I've come to accept the fact that culturally we are stuck with the Kardashians, Duck Dynasty and, yes, America's Newest Weatherman. However, it doesn't mean we should forget or ignore our rich history and the people who have made significant contributions to society.
One of them is Pearl S. Buck, the first woman to win the Nobel Prize for literature. The daughter of missionaries, she was born in the U.S., but moved to China at the age of three months in 1892, and lived there until 1911 when she returned to the U.S. where she attended college. Ms. Buck returned to China as a missionary and wrote The Good Earth, which went on to become the best selling novel in the U.S. in 1931, and won the Pulitzer Prize in Literature.
I read The Good Earth in high school and remember that Ms. Buck was a highly revered literary figure, and even recall watching her on The Merv Griffin Show with my parents. However, I had not read or thought about Ms. Buck for years, until I spoke with Director/Choreographer Daniel Ezralow, who is bringing Pearl, an abstract dance show to Lincoln Center from August 27th - 30th. Ezralow served as choreographer for the opening ceremonies at the Sochi Olympics and will supervise the entire production.
Ezralow explained that the show is about Ms. Buck, "who she was and the legacy she left. The show tells the story of Pearl's life through dance." Ezralow added that the show is unconventional and is presented in five symbolic stages: Spring, River, Flower, Moon and Night. "It's not a ballet," he said. "It's a dance-play and a blend of contemporary modern dance styles with 30 performers from China and America." Ezralow promises that the show is a unique experience, especially the set.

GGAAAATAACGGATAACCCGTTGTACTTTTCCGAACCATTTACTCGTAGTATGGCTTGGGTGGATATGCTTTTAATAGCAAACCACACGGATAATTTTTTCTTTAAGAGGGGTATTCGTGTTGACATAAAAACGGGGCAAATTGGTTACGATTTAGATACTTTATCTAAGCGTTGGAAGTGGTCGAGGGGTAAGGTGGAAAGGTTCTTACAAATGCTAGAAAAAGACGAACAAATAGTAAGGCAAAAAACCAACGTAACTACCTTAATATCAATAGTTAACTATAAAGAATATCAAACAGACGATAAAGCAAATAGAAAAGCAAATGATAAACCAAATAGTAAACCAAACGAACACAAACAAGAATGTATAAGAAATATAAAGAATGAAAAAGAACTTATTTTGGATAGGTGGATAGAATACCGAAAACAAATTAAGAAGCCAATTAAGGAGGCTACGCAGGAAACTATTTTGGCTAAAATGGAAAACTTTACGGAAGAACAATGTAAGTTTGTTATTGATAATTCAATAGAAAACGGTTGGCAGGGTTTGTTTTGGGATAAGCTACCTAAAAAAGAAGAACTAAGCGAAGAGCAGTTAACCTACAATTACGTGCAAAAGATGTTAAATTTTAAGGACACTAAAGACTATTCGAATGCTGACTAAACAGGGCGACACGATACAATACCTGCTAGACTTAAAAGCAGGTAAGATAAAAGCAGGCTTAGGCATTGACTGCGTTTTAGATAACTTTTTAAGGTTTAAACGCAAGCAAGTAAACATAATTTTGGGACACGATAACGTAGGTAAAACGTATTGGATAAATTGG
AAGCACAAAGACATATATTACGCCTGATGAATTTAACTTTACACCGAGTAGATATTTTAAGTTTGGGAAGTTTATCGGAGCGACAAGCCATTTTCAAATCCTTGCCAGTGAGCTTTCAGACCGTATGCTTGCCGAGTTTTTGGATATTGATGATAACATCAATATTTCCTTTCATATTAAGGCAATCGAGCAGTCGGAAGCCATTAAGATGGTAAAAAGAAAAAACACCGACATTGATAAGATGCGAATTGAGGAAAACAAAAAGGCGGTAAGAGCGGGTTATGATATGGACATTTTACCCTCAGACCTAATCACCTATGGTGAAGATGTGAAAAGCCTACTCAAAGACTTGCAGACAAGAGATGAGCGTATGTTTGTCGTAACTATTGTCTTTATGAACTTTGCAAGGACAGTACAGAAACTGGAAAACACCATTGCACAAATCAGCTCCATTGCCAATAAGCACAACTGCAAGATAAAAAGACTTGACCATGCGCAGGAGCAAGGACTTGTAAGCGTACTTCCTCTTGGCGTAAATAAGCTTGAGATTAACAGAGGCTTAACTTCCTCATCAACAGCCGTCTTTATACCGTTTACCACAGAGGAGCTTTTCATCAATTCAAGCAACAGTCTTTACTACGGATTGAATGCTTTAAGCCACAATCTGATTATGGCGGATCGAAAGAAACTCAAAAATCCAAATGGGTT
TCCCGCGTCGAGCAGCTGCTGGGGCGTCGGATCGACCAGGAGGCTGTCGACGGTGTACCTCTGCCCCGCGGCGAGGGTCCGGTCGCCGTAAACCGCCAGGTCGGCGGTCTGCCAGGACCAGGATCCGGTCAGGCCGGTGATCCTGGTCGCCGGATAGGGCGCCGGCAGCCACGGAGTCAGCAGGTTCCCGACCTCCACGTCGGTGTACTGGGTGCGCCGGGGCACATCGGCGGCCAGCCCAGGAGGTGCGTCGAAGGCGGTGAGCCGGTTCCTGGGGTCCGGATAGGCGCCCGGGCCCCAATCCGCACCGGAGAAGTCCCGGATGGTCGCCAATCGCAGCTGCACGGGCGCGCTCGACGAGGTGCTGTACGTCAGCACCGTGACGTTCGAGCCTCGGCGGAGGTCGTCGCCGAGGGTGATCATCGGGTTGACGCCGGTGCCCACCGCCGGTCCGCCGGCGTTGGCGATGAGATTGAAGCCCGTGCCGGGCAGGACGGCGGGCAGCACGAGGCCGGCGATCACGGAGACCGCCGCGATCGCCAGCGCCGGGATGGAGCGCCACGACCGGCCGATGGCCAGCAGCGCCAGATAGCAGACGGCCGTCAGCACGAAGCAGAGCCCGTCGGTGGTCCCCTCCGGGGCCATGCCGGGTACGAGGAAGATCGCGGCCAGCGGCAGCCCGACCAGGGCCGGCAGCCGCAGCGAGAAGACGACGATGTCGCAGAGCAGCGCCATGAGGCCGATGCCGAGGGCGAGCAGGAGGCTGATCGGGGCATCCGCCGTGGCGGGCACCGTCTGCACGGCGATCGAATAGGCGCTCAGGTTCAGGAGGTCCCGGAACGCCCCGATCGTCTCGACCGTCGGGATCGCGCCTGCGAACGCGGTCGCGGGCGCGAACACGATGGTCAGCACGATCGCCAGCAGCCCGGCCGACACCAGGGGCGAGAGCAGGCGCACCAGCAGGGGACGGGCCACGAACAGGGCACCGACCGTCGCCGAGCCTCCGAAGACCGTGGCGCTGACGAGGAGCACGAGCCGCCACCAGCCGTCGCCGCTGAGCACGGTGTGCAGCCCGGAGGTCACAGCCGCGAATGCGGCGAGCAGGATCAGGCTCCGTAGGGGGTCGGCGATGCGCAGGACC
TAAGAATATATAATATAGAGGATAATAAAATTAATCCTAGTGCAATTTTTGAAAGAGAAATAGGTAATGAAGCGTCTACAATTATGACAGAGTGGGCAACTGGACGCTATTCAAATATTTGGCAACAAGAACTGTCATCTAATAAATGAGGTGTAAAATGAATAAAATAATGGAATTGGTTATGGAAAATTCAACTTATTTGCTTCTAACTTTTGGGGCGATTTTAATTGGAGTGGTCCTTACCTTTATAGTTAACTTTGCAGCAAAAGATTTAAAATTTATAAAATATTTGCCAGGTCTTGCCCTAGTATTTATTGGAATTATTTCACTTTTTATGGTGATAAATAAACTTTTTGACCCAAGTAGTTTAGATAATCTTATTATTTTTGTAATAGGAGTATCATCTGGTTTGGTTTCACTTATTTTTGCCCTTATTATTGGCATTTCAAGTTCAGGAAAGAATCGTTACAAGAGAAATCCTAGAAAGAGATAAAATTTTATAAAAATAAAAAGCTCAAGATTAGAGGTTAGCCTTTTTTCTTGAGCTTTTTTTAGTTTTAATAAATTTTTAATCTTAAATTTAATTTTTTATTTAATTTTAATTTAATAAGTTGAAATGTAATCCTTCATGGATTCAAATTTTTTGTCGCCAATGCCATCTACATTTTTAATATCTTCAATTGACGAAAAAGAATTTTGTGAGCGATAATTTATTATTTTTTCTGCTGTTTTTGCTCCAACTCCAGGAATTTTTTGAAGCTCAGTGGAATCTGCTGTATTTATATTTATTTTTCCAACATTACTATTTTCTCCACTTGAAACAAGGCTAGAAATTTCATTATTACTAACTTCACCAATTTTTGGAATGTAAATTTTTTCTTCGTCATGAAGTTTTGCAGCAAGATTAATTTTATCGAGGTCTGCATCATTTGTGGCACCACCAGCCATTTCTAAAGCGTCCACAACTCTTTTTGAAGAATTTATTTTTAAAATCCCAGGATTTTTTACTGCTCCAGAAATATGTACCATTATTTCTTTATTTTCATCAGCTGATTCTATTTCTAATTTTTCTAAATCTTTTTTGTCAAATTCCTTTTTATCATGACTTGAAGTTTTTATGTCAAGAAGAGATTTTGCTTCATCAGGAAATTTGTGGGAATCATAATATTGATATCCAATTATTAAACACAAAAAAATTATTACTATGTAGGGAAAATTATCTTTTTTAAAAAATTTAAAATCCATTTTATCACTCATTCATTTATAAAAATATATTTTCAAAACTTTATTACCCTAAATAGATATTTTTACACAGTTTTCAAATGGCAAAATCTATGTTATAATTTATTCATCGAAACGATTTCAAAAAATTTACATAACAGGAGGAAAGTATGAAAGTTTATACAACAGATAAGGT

This is rough terrain for me. I can't dance. I know very little about dance, although I have enjoyed many shows on Broadway and at Lincoln Center. Everyone learns how to read and write and write at an early age and literature becomes a part of most people's lives, but dance is very foreign to many of us. Ezralow loves every aspect about dance and talking with him about the subject is infectious. He explained that many people (like me) are afraid of dance because we don't like being judged, although he assured me that "breathing is dance and just getting on stage and moving your arms is dance. It's standing in front of people and moving your body to express something."
Ezralow echoed my concerns about Ms. Buck, who he agrees has fallen into obscurity over the last 30 years, both in America and China. "This was an important woman," said Ezralow. "She lived in two different countries during the turn of the century and lived through a revolution." Ms. Buck led a remarkably full and unique life and paved the way for so many women that followed her, and Ezralow believes Pearl will convey that.
Her story is about cross-culturalism and bridging a cultural gap... It's about humanitarianism and about how we approach and confront something that is unknown. I want to give people something to think about and to walk away from a performance having really enjoyed themselves.
After Lincoln Center, Pearl goes on the road and Ms. Buck's name and achievements will again get the attention they deserve.